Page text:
“I have just recently returned from India. This country really needs power,” said Academician Nikolai Ponomaryov-Stepnoy, the vice president of the Russian Nuclear Center-Kurchatov Institute, on Jan. 15, as reported by Regnum.ru. “India is thinking about the future. And we should think about the future, too. The reactors we build will need fuel for their entire service life, i.e., into the 2070s. Therefore we have to be thinking about new nuclear technologies, for which there will be a guaranteed fuel supply. I mean fast breeder reactors, with a complete fuel cycle. I think we now need to be offering India cooperation in this area. In the course of that, we shall provide our partners not only with electric power, but also fuel for hydrogen or electric cars. And so, it is necessary to develop yet another component of the nuclear power industry, and that is nuclear hydrogen power.”
In a webcast on Dec. 3, 2009, Putin answered a question from a machinist, on the future of the nuclear industry:
We have grand plans for the development of nuclear power generation. Whereas, during the Soviet years, a mere 35-38 major nuclear power generating units were built, we plan to build 30-32 over the next decade. This is a colossal project. The Rosatom state corporation has enough funds, and we have provided additional support.
Rosatom is also ready to launch its first “floating nuclear plants,” small reactors in the 70-250 MW range, modeled on the nuclear reactors used in Russian submarines and ice-breakers. They are to be mass produced, placed on barges, and towed to areas for immediate use, generating electricty sufficient for a city of 200,000, or for water desalination. The first plant is due off the production line this year, with many nations lining up to take advantage of this unique capacity.
China and India

China, with only 11 commercial nuclear power plants (compared to 104 in the U.S.), is far in the lead in terms of units under construction, at 20. Russia follows, with 9, South Korea with 6, and India with 5. Many more are planned, with the intention of increasing China’s nuclear capacity sixfold, to 60 GW or more, by 2020, and then tripling that by 2030. Although still importing most of its nuclear plants, China plans to become self-sufficient in reactor design and construction, using the Westinghouse AP 1000 as the primary basis of technology development, according to the World Nuclear Association. China is working towards developing a complete fuel-cycle capacity, with the Russian-provided enrichment facilities and breeder reactors crucial to that effort.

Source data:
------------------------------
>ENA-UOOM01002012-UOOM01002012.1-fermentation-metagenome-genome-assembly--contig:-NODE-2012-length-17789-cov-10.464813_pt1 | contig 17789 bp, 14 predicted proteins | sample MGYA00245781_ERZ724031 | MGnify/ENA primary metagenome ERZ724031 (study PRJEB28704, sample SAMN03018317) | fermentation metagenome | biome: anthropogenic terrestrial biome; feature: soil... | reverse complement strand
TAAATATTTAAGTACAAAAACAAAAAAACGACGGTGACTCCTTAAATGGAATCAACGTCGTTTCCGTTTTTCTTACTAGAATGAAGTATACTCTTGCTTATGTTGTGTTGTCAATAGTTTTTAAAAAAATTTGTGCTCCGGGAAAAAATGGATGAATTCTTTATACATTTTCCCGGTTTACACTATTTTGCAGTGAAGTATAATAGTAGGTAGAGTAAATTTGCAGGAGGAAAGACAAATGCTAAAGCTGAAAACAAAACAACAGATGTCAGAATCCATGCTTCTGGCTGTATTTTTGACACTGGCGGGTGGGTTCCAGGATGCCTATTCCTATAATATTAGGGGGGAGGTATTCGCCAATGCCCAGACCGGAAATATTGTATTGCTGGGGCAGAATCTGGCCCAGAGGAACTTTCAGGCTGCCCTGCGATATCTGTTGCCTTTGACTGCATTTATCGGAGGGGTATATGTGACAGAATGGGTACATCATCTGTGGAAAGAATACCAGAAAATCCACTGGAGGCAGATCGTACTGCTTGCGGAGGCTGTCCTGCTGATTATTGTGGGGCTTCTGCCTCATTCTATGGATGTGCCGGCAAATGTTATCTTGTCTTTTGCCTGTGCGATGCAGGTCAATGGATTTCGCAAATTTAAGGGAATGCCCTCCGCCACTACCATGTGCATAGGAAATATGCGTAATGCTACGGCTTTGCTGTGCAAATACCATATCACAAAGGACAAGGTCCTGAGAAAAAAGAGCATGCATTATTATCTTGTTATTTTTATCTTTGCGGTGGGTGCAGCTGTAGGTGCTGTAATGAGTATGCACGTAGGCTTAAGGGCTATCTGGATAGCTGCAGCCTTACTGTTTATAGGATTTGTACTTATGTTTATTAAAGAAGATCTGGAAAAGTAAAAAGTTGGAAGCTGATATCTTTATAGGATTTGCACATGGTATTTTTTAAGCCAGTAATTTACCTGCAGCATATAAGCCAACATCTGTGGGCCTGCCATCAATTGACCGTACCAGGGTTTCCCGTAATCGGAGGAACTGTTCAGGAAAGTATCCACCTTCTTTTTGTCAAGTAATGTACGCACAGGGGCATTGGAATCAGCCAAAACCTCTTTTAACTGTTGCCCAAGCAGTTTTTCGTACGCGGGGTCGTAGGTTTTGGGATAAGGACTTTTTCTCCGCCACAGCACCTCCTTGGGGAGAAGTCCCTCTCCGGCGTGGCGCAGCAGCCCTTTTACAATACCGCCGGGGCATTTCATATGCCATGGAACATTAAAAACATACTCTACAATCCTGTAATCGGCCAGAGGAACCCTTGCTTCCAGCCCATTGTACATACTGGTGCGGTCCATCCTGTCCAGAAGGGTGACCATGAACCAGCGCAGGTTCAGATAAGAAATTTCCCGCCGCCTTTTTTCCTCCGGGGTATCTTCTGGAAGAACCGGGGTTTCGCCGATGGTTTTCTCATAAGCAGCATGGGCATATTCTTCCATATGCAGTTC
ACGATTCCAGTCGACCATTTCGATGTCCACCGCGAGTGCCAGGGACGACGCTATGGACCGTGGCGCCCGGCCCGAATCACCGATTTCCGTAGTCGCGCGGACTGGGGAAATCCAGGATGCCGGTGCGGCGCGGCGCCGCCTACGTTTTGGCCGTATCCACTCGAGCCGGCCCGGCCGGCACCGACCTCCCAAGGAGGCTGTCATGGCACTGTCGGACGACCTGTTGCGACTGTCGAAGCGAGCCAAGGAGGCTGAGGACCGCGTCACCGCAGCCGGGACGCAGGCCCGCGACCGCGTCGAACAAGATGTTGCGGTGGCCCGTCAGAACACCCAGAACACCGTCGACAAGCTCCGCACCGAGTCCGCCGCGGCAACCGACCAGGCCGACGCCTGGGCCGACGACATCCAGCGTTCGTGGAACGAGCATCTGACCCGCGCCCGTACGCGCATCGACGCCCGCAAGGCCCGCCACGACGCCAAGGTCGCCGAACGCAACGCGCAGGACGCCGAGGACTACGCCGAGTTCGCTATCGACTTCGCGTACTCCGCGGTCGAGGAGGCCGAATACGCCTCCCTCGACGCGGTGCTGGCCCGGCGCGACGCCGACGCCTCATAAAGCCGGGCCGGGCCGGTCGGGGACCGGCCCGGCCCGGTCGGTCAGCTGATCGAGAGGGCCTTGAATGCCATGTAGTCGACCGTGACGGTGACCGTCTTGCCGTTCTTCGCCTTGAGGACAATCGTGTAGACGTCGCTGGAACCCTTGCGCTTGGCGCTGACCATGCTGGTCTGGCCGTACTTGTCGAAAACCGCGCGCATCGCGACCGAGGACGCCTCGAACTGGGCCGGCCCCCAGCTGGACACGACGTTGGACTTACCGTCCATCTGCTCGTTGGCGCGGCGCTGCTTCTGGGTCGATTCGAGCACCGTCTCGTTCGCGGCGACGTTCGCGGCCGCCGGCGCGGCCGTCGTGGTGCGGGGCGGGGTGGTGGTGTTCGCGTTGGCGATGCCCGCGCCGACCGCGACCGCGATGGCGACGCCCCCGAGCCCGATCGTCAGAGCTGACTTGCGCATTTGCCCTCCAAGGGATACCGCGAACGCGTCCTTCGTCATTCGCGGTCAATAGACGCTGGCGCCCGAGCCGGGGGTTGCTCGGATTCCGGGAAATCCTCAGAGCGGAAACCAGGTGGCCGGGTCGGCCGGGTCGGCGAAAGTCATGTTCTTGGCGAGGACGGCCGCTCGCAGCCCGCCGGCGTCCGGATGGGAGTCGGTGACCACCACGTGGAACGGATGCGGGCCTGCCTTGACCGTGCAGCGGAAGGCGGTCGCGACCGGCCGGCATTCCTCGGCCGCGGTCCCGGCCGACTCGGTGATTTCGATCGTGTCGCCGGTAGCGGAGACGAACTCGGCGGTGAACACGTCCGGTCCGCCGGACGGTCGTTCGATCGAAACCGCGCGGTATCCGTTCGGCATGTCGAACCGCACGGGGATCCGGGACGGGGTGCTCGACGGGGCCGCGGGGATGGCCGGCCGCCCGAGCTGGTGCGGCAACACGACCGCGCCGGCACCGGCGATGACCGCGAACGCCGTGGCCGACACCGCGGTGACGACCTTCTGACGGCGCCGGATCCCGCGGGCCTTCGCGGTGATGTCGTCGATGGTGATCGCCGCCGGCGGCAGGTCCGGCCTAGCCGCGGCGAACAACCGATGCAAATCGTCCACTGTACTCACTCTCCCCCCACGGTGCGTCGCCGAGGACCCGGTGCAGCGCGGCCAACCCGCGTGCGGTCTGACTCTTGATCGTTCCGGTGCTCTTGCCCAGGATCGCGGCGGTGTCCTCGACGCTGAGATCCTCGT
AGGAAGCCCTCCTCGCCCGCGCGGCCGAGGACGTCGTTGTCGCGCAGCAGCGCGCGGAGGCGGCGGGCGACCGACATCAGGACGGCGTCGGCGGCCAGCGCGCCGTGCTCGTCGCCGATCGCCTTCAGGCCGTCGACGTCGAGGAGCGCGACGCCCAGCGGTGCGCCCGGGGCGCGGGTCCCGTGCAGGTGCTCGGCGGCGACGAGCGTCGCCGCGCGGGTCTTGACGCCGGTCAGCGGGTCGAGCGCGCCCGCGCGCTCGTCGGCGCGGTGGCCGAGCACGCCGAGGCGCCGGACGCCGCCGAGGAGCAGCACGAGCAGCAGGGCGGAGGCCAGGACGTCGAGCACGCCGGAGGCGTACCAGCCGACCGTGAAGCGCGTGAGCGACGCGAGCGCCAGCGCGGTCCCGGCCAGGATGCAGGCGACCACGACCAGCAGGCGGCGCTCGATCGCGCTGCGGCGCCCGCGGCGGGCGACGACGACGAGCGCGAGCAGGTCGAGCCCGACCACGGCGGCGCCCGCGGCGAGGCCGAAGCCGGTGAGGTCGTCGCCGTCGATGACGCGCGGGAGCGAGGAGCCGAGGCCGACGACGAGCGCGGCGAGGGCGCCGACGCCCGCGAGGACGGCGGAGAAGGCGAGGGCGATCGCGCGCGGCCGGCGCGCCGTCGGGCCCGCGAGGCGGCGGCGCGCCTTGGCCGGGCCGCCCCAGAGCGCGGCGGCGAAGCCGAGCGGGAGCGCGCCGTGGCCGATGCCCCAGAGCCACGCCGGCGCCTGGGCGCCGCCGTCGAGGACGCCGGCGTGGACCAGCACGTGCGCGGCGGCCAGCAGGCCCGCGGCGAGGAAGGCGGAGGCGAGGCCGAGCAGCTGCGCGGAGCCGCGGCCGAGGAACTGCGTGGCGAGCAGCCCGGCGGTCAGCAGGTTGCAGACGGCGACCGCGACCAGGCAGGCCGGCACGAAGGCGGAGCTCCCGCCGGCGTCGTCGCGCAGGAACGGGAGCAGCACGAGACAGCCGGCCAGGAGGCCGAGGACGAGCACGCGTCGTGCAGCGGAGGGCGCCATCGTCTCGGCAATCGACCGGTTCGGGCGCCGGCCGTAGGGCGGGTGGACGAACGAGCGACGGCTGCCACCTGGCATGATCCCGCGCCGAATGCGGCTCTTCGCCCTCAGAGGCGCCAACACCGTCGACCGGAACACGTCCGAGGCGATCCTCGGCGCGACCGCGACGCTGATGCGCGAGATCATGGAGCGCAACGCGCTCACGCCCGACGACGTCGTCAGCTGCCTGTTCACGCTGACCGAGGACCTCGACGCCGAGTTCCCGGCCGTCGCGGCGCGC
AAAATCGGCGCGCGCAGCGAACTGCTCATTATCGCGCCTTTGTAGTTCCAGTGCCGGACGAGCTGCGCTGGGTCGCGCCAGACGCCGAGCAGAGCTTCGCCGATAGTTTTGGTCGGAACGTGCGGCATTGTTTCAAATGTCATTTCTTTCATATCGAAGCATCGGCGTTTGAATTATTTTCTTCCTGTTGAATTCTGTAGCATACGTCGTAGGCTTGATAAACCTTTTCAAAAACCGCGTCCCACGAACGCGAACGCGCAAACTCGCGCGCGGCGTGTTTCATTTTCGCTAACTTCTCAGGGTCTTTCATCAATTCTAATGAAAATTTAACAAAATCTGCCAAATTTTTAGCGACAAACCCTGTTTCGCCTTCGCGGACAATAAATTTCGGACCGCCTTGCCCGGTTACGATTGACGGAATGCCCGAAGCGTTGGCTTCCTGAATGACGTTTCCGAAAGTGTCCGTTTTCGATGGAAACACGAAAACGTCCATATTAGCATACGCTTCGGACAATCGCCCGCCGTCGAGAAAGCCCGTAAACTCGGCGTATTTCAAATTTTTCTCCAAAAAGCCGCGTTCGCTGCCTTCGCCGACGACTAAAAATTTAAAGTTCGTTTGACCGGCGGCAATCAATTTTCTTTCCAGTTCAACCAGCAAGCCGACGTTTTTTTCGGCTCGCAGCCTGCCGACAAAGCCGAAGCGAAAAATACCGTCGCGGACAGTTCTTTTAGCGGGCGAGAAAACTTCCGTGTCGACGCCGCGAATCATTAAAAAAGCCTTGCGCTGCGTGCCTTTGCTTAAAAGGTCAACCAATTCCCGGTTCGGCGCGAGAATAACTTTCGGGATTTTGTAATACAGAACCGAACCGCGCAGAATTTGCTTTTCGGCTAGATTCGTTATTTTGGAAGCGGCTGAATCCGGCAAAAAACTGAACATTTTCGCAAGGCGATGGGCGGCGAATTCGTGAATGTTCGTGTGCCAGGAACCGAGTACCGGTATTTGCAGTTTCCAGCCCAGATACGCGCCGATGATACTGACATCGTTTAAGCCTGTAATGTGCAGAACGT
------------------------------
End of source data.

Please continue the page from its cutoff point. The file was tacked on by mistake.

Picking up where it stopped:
India, with 18 commercial nuclear plants (of which, 16 are indigenous), and 5 under construction, has developed its own nuclear technology, in large part because it does not want to be held hostage to the international nonproliferatin mafia, since it has not signed the Nuclear Non-Proliferation Treaty; India has refused to give up its right to develop nuclear weapons, unless worldwide disarmament of nuclear weapons take place. Holding one of the world’s largest reserves of thorium, India has taken the lead in the development of the thorium-cycle reactor.
India intends to have 20 GW of nuclear power capacity by 2020, and to more than triple that by 2032. By 2050, it intends to have 25% of its electricity generated by nuclear facilities.